In line with national guidelines, Treetops Hospice Care, based in Risley, Derbyshire, closed its buildings at the start of the Coronavirus pandemic but quickly sought a solution to ensure clients could continue with their weekly counselling sessions.
It’s reminded me I have the inner strength to get through this dark time
Rebecca Shaw, 41, from Derby began counselling at Treetops just before Christmas last year, following the death of her husband.
“When lockdown began, I continued my sessions via Zoom. Practically, it was much easier to attend the sessions – no long drive, no childcare to source and no significant time away from work.
“Personally, I was more comfortable opening up in my house. I generally took the call whilst sat on my bed as this is my safe space and it was easier to say exactly what I needed to say.
“Counselling has helped me process what happened. It enabled me to understand my feelings and find a way to live with the pain. It’s reminded me I have the inner strength to get through this dark time but not to hide from the waves of pain as they come. I see my life from now on as living alongside my grief and don’t expect to ever get over what happened.”
It’s time away from everything, just for you
Rebecca encourages others to consider online counselling:
“Find a safe space and get used to thinking or writing about your feelings there. Make it a place where you can truly focus on yourself and then arrange the Zoom call.
“Keep focusing on you and your feelings, and once you let the counsellor in, they will add another layer of support. It’s time away from everything you are dealing with, just for you.”
A confidential space to talk about the impacts of bereavement or illness
Michael Stanley, 59, has been a counsellor for Treetops for three years. He is currently working from his home in Belfast where he was living when lockdown began:
“I provide counselling support to bereaved adults and children, and to anyone who is, or has, a family member with a life-limiting condition. I provide a confidential space for them to talk about the impacts of their bereavement or illness.
“I also assess clients. What this really means is I spend time telling them about our service, understand what has happened to them that brings them to Treetops and work out together with them whether we are the best service for their needs.
“Normally we would assess clients and have all their counselling sessions in person. The pandemic has prevented us doing this and some clients have decided they don’t want to have sessions remotely. For others, they have been happy to use remote means and so I am now talking to clients by phone or by Zoom.”
More challenging working in the virtual world
Michael acknowledges the challenges facing the 50 members of the counselling team, including volunteers:
“Virtual counselling was a little daunting initially. I wasn’t sure how I would find it or whether clients would like it, but it has actually worked really well. At the beginning of the pandemic, I’d not even heard about Zoom but now it’s part of my everyday world for work and for social contact.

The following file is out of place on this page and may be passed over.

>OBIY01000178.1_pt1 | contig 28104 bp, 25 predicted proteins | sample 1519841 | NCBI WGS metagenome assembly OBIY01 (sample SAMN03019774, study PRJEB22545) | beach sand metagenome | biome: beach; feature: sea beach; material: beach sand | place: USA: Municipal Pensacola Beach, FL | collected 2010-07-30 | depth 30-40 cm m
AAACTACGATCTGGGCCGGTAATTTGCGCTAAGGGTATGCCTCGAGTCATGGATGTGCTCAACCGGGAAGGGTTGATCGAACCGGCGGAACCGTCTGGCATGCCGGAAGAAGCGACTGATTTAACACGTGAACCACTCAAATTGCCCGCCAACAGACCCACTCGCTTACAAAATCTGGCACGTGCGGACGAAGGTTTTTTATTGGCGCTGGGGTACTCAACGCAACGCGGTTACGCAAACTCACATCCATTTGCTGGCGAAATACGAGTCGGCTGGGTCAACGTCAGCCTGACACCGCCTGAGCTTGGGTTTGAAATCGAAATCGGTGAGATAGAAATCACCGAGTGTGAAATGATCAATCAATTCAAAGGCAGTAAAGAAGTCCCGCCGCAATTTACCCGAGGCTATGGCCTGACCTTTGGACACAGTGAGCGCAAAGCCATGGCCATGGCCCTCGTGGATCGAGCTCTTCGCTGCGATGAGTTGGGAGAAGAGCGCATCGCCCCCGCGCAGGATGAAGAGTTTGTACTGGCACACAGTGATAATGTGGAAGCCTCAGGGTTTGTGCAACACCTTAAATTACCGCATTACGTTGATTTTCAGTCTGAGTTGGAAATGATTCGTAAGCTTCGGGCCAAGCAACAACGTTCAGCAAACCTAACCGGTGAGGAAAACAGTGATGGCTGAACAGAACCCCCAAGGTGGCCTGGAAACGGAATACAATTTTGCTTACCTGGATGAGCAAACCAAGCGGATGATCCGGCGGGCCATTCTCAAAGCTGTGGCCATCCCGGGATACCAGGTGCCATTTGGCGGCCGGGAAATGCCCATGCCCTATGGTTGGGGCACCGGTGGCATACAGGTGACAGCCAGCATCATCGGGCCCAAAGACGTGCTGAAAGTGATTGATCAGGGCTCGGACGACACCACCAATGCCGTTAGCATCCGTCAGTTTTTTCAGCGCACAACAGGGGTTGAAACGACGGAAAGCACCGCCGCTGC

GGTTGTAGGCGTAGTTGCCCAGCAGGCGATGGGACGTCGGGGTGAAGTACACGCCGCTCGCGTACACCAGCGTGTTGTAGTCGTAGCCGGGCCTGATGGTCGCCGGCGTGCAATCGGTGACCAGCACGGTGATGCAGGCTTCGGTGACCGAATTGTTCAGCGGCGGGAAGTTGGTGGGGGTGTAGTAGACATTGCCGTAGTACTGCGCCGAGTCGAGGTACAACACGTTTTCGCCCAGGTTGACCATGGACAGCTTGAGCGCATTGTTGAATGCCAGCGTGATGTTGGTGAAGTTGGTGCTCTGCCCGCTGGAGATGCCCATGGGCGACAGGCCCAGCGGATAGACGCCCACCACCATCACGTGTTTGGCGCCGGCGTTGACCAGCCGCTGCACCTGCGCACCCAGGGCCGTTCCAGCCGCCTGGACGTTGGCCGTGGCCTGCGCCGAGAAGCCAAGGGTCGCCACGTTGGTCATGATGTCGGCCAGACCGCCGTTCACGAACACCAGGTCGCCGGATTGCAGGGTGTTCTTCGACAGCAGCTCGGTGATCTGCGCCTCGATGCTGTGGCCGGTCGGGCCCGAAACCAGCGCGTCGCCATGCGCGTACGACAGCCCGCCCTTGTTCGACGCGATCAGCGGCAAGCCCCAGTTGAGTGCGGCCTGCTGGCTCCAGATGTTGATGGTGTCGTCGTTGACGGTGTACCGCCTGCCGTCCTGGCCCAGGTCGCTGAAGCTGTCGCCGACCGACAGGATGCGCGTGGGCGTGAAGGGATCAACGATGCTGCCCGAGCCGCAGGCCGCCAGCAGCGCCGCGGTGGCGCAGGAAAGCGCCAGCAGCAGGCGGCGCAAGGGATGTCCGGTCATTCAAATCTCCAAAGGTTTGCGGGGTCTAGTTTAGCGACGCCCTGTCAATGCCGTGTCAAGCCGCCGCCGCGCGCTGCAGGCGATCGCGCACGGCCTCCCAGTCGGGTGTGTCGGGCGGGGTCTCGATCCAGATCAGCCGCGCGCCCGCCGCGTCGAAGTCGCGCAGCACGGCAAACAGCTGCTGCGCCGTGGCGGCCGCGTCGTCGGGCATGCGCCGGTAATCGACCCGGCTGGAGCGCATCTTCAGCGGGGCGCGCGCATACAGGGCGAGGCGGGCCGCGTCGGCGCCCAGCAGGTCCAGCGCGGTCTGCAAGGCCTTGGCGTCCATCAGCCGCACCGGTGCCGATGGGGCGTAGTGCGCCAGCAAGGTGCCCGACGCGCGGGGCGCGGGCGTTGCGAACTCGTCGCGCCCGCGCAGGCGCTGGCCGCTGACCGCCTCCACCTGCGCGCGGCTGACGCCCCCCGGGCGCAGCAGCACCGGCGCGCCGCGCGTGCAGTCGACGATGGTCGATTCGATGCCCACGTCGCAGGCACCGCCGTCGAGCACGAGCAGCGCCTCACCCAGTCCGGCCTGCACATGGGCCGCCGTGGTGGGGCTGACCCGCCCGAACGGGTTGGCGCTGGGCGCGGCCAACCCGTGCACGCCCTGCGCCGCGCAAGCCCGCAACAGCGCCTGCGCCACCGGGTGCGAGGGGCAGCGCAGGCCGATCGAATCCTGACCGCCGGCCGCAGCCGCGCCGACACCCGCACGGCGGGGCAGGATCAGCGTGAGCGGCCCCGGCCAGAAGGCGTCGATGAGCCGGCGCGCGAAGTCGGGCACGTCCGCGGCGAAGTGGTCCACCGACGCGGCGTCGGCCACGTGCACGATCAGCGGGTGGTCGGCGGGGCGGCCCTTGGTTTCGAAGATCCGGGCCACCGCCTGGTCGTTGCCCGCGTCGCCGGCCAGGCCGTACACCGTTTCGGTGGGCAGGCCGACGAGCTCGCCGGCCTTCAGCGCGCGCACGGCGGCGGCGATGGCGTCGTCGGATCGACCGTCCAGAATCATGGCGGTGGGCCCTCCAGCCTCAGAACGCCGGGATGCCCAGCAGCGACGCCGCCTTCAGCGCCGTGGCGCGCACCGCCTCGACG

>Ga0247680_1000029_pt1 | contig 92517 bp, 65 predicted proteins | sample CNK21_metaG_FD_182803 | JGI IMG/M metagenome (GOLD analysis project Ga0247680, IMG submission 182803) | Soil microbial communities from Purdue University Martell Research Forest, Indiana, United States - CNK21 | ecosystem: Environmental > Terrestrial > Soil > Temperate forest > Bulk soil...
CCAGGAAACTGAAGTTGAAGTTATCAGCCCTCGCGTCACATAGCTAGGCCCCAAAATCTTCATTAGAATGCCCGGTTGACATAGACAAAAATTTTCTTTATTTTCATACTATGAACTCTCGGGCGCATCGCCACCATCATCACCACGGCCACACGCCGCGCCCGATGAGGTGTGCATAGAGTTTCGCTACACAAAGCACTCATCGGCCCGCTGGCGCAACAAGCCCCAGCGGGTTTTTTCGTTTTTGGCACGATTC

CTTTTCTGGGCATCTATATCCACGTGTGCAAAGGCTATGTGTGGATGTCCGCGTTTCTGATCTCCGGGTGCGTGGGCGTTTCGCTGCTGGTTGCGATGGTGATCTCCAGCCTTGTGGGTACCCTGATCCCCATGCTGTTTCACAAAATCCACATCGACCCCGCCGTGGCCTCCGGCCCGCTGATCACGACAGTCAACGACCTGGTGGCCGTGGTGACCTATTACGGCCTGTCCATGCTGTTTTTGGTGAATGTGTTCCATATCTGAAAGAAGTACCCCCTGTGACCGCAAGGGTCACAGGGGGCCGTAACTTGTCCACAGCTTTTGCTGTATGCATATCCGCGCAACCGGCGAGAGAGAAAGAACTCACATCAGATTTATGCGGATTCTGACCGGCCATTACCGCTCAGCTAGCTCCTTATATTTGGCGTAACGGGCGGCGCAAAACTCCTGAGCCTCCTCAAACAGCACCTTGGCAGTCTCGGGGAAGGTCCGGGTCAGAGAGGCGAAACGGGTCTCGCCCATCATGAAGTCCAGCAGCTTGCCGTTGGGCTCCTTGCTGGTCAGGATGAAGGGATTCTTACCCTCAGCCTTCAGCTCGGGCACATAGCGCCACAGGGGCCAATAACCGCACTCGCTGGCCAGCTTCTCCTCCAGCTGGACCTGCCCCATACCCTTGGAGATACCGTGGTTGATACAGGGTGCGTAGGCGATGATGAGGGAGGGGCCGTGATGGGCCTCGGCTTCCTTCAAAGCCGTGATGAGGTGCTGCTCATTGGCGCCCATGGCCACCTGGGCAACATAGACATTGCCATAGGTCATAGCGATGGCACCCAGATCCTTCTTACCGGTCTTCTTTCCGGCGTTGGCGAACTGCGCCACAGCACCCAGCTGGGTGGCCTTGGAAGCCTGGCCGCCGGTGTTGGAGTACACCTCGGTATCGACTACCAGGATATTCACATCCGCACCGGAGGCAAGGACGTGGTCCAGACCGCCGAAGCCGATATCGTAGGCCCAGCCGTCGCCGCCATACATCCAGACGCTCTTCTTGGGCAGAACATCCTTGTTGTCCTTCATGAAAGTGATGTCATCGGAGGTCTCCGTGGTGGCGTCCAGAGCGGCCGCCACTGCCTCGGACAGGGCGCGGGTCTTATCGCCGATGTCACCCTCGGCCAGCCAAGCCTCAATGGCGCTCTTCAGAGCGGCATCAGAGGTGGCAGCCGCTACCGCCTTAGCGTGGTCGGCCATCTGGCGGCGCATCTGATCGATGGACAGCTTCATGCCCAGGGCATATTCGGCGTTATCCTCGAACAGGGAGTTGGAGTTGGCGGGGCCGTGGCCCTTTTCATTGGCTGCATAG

“It is more challenging working in the virtual world. You can get much more of a sense of what is going on for a client when you are sitting with them. That’s more difficult to do when you see them on a screen or when you are just listening to a voice on the phone.
“Overall though, it has been a really great experience and it has been wonderful to support new, as well as existing clients, throughout this time.”
Treetops is amazing at adapting to change
And the hospice has been able to support even more clients as Michael explains:
“Before the pandemic, we could be restricted by not having enough physical space – counselling rooms – to see clients or do initial assessments. One benefit of the online service is that so long as you and your client both have somewhere quiet and private to work, you don’t have the restrictions of room availability, so we can potentially help more people.
“Not seeing my colleagues in person is hard, but we speak often to make sure everyone is supported and knows exactly what is going on. Team meetings are even more important as some colleagues have been impacted by bereavement, shielding or an inability to do the type of work that they were doing before, such as our complementary therapists. It’s really important to keep close to each other and to provide support and friendship to help everyone in these unusual times.
“Overall, I think this has shown that Treetops is amazing at adapting to change and despite the challenges that the Coronavirus pandemic has brought, we have continued to support our clients, volunteers and staff.”
Last year, the hospice provided almost 3,000 adult bereavement counselling sessions, over 1,100 bereavement sessions for children and families, and over 600 support sessions for people dealing with a life-limiting condition. Counselling is available to all users of Treetops Hospice Care services and people registered with a GP practice in Derby city or Southern Derbyshire.
In addition to virtual counselling, during the Coronavirus pandemic, Treetops has hand-delivered therapeutic care packages to over 50 bereaved children and young people.
Treetops is doing all it can to continue to support those in most need. However the charity predicts a huge loss in income in the coming months, due to the temporary closure of all their charity shops, and postponement or cancellation of many fundraising events. The hospice launched an Emergency Appeal earlier this year.